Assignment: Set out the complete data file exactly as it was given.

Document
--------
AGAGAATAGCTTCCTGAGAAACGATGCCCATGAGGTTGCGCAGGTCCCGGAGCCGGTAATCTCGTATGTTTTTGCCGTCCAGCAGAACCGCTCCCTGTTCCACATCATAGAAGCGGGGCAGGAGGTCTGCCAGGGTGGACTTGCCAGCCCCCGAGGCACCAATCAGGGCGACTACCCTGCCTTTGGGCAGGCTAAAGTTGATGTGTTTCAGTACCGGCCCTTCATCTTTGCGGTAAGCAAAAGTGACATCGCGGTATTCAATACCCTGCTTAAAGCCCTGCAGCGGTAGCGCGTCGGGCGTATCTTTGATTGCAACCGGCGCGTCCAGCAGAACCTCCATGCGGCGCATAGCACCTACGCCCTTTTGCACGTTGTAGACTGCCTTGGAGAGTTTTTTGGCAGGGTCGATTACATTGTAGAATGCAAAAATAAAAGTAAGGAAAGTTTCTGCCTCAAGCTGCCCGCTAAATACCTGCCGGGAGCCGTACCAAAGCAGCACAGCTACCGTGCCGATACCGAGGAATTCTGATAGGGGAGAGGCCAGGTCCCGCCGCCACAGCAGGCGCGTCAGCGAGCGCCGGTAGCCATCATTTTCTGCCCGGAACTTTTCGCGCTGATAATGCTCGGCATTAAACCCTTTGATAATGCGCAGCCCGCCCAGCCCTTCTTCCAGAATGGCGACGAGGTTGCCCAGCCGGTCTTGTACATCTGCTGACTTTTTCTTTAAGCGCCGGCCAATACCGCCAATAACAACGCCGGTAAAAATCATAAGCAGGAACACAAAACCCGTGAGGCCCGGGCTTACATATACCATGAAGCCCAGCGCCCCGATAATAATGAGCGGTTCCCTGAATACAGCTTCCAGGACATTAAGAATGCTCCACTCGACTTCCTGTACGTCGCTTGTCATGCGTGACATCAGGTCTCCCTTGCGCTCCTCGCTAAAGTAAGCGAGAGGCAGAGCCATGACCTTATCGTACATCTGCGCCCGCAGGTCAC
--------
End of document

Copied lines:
AGAGAATAGCTTCCTGAGAAACGATGCCCATGAGGTTGCGCAGGTCCCGGAGCCGGTAATCTCGTATGTTTTTGCCGTCCAGCAGAACCGCTCCCTGTTCCACATCATAGAAGCGGGGCAGGAGGTCTGCCAGGGTGGACTTGCCAGCCCCCGAGGCACCAATCAGGGCGACTACCCTGCCTTTGGGCAGGCTAAAGTTGATGTGTTTCAGTACCGGCCCTTCATCTTTGCGGTAAGCAAAAGTGACATCGCGGTATTCAATACCCTGCTTAAAGCCCTGCAGCGGTAGCGCGTCGGGCGTATCTTTGATTGCAACCGGCGCGTCCAGCAGAACCTCCATGCGGCGCATAGCACCTACGCCCTTTTGCACGTTGTAGACTGCCTTGGAGAGTTTTTTGGCAGGGTCGATTACATTGTAGAATGCAAAAATAAAAGTAAGGAAAGTTTCTGCCTCAAGCTGCCCGCTAAATACCTGCCGGGAGCCGTACCAAAGCAGCACAGCTACCGTGCCGATACCGAGGAATTCTGATAGGGGAGAGGCCAGGTCCCGCCGCCACAGCAGGCGCGTCAGCGAGCGCCGGTAGCCATCATTTTCTGCCCGGAACTTTTCGCGCTGATAATGCTCGGCATTAAACCCTTTGATAATGCGCAGCCCGCCCAGCCCTTCTTCCAGAATGGCGACGAGGTTGCCCAGCCGGTCTTGTACATCTGCTGACTTTTTCTTTAAGCGCCGGCCAATACCGCCAATAACAACGCCGGTAAAAATCATAAGCAGGAACACAAAACCCGTGAGGCCCGGGCTTACATATACCATGAAGCCCAGCGCCCCGATAATAATGAGCGGTTCCCTGAATACAGCTTCCAGGACATTAAGAATGCTCCACTCGACTTCCTGTACGTCGCTTGTCATGCGTGACATCAGGTCTCCCTTGCGCTCCTCGCTAAAGTAAGCGAGAGGCAGAGCCATGACCTTATCGTACATCTGCGCCCGCAGGTCAC